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Safer transport payment solutions

By Staff Writer
By Ashleigh Brown, journalist, Justmoney 
 
Several bus companies have introduced MasterCard payment systems for their customers in a bid to end the need of carrying cash to purchase a ticket. The companies believe the cards will make it more convenient for customers and help with their safety. 
 
So far there are three different MasterCard transport cards: the MyCiti card in Cape Town, The Muvo in Durban, and the Rea Vaya in Johannesburg. 
 
Each card works with contactless functionality which eliminates the need for magnetic strips. This  helps to prevent card cloning, as some of the cards – the Muvo and Rea Vaya cards – can be used at selected stores to pay for goods. 
 
These cards are also ‘anonymous cards’. That means that there are no sign-ups, or paper work required to use the cards. The owner’s name, therefore, is not attached to the card in any way. 
 
MyCiti
 
The first MyCiti buses were introduced in 2010 with the airport shuttle bus, and the Inner-City Loop. Earlier this year, 106 new MyCiti buses were launched, operating on more routes around Cape Town, servicing Khayelitsha and Mitchell’s Plain. 
 
The MyCiti buses work on the contactless function, so no swiping is needed when passengers get on or off the buses. The MasterCard MyCiti card’s (pictured) cost R35 to buy, and thereafter money has to be loaded onto the card. 
 
There are two different packages available to customers: the normal fares and the Mover packages. The Mover packages work out cheaper in the long run and are convenient especially for those who use the buses often. 
 
For more information on MyCiti fares, click here.
 
Muvo
 
The Muvo card was first introduced in 2012 and was piloted on the inner city fleet of People Movers, where buses were fitted with electronic ticketing devices. The Muvo card now works on the People Mover and Durban Transport buses throughout Ethekwini municipality in KwaZulu-Natal province. 
 
The card has a once-off fee of R20 when you buy it. Furthermore, the Muvo website highlights that passengers have to load at least 10 trips, which according its website will cost an extra R80,  in order to activate the card.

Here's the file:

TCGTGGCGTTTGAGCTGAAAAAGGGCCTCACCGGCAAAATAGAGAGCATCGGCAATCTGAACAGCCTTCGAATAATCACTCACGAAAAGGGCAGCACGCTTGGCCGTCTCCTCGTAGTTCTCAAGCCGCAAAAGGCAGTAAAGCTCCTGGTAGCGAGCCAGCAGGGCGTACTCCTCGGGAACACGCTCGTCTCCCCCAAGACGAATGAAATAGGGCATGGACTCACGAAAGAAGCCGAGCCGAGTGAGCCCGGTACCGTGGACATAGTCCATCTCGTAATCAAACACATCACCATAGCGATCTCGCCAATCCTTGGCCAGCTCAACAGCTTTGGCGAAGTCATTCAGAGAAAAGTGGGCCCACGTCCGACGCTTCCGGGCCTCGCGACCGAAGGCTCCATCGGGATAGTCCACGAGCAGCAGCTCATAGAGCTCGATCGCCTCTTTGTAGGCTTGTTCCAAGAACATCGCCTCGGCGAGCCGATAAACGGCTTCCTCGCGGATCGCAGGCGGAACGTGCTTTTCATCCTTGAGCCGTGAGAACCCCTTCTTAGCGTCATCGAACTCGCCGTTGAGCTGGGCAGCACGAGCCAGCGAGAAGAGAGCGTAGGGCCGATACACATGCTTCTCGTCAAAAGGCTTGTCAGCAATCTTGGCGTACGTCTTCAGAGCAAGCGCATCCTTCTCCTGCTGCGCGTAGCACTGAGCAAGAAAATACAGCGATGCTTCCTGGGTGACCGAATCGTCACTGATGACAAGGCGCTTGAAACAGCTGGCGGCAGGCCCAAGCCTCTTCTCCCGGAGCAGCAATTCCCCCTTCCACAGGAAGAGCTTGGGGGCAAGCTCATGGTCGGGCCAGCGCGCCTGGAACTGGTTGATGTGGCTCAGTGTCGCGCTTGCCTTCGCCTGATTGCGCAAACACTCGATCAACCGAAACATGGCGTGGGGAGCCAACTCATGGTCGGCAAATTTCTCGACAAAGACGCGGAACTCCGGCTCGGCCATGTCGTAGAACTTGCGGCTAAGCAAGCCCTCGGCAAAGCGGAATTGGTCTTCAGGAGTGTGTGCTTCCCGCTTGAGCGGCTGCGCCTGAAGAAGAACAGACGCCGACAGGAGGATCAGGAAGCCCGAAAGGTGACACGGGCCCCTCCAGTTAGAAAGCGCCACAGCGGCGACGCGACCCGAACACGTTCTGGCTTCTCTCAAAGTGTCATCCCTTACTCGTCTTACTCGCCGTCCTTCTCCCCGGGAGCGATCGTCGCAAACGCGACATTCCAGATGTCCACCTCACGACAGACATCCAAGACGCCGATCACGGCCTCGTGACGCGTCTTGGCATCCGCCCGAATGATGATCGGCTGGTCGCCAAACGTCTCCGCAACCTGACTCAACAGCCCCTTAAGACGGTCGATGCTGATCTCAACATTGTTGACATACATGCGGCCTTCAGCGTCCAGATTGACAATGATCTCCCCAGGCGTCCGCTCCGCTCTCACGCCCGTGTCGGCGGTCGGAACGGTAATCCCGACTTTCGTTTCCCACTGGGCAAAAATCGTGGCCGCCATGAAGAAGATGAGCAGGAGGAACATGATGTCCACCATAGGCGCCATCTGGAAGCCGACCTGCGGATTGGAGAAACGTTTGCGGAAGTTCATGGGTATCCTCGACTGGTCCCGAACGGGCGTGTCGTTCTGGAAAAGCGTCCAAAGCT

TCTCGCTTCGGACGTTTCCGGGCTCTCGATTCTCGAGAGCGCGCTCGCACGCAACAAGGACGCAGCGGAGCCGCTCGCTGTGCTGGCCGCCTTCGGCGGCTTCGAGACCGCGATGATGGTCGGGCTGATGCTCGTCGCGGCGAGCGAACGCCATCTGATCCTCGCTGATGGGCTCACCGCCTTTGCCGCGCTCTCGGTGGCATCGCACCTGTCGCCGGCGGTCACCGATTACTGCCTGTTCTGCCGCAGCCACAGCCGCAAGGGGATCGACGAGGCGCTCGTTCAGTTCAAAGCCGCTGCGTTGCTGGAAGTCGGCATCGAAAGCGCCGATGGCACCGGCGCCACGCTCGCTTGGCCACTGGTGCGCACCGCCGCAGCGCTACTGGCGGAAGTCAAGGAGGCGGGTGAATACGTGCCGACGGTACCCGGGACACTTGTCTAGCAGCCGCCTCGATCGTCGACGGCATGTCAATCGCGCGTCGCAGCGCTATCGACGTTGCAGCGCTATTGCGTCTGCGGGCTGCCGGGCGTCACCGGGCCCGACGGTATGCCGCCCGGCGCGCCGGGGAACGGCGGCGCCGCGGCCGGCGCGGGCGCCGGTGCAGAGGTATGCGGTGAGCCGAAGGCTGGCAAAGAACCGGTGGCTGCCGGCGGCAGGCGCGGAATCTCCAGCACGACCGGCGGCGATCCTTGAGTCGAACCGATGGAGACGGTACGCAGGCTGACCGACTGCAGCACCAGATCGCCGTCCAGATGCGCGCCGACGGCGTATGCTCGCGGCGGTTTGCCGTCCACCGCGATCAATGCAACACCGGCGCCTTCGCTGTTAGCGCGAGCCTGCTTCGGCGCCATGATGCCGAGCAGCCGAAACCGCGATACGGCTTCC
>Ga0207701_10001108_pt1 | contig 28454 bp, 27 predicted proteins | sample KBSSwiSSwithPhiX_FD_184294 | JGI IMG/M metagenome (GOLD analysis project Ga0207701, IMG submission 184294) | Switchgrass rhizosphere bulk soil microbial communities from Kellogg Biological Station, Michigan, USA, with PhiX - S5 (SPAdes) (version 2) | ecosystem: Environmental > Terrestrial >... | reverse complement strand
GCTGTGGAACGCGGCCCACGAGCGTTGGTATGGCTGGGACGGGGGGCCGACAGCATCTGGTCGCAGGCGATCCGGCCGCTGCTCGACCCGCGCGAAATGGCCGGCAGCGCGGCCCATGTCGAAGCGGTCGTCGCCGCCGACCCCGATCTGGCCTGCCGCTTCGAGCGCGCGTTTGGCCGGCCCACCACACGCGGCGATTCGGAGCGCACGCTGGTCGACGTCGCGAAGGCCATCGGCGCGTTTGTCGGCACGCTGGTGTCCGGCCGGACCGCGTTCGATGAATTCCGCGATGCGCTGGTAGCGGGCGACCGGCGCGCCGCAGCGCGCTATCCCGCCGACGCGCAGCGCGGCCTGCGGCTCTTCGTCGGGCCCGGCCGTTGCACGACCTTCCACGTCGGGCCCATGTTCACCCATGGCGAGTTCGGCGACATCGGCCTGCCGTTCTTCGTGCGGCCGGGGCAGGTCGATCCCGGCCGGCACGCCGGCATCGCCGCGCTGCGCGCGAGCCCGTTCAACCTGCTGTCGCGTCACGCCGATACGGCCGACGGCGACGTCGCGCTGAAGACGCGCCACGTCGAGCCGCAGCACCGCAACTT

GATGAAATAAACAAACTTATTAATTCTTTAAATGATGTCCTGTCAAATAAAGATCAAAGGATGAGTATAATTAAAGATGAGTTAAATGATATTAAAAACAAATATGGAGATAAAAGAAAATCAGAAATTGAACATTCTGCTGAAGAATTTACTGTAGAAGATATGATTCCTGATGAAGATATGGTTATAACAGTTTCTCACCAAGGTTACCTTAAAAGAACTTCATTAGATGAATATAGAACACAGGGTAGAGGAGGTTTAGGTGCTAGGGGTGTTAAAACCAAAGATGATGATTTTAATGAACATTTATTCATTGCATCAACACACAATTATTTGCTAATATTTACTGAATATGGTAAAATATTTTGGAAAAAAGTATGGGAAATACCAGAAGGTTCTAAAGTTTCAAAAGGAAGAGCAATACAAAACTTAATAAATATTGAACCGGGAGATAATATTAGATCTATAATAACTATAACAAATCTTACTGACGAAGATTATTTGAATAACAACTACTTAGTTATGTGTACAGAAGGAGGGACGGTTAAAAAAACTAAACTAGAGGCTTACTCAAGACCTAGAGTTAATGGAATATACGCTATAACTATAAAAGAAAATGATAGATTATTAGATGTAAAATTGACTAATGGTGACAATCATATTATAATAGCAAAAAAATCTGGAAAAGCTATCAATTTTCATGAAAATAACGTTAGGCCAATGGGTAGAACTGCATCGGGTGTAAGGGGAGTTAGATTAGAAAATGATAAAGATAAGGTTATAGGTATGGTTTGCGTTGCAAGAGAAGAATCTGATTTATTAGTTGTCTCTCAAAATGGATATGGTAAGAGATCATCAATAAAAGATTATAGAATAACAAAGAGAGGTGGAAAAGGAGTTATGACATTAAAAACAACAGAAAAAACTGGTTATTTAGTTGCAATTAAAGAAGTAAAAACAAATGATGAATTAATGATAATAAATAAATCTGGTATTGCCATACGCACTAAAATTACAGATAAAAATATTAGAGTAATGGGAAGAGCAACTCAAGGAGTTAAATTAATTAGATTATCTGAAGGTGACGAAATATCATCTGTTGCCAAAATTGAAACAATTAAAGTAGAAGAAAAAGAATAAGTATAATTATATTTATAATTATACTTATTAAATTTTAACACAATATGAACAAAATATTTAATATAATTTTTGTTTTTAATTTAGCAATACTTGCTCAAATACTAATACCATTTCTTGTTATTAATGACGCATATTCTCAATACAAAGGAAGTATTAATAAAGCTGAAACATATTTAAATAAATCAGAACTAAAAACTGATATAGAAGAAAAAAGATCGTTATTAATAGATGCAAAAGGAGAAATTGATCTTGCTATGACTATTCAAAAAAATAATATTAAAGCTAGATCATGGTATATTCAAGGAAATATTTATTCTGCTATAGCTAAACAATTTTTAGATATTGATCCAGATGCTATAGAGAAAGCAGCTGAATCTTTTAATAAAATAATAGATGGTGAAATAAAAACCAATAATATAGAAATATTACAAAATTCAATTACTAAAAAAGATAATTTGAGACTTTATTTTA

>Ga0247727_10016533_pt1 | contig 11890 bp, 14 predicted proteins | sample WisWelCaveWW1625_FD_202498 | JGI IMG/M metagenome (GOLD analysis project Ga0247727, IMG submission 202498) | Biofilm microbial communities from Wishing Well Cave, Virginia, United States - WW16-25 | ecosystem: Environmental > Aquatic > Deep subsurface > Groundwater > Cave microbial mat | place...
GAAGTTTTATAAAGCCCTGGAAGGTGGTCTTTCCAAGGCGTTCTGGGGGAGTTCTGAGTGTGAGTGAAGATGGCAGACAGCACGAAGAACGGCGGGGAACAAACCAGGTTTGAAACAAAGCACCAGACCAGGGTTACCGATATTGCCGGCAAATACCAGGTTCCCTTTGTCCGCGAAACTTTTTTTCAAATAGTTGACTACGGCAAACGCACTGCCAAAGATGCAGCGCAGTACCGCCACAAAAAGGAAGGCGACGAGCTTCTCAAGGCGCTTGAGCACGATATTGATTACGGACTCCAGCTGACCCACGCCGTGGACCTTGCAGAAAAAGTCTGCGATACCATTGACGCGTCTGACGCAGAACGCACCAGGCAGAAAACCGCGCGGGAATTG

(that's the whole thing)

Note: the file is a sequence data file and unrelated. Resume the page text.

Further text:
There are two payment options with the Muvo cards. You can either load specific bus trips on the card, or you can load cash. However, for every R50 loaded onto the card, a R1 fee will be deducted. 
 
"The card also allows for employers and parents to load their employees' and children's cards remotely. In addition, the light FICA limits mean that even though the cards are anonymous, there are solutions in place to replace cards in the event of theft or loss," said Mike Hughes, business development manager of Beyond Payments.   
 
Up to R1,500 a month can be loaded onto The MasterCard Muvo. “The maximum payment per transaction is R200. These are referred to as Exemption 15 limits in terms of the Financial Intelligence Centre Act (FICA) and allow for the cards to be issued anonymously,” said Standard Bank in a statement.   
 
For more information on trip prices, click here
 
Rea Vaya
 
Rea Vaya first started in 2009. Travellers pay a R20once-off fee to buy them and to activate the card R25 must be loaded onto it.  
“The smart card is not only an environmentally friendly option, but since it is a partnership with Absa Bank, it also allows commuters to use it to buy commodities worth up to R200 at selected outlets. A limit of R3 000 a month can be loaded on to the smart cards at any Absa branch or ATM as well as at any Rea Vaya station kiosk,” said Rea Vaya in an article. 
 
In July 2014, Rea Vaya introduced new fare products for their passengers. This allows passengers to pick the specific trips they would like to ride between and pay only for those at a discount. 
 
“The new fare products, introduced on 1 July this year, allow regular passengers to select their own routes and save money. The RV10 and RV40 fares let commuters buy trips at a 10.5% and 15% discount respectively,” said Rea Vaya. 
 
For more information on fares, click here.
 
All these cards emulate the Oyster pay-as-you-go card in London, which was launched in 2003. Each of these cards offer more safety for customers in that they no longer have to carry cash with them. As the cards are preloaded with money, and are a simple touch-and-go, they make using public transport easier than before. Furthermore, the buses using these cards have expanded their routes in the years since their launch, in order to service more customers. 

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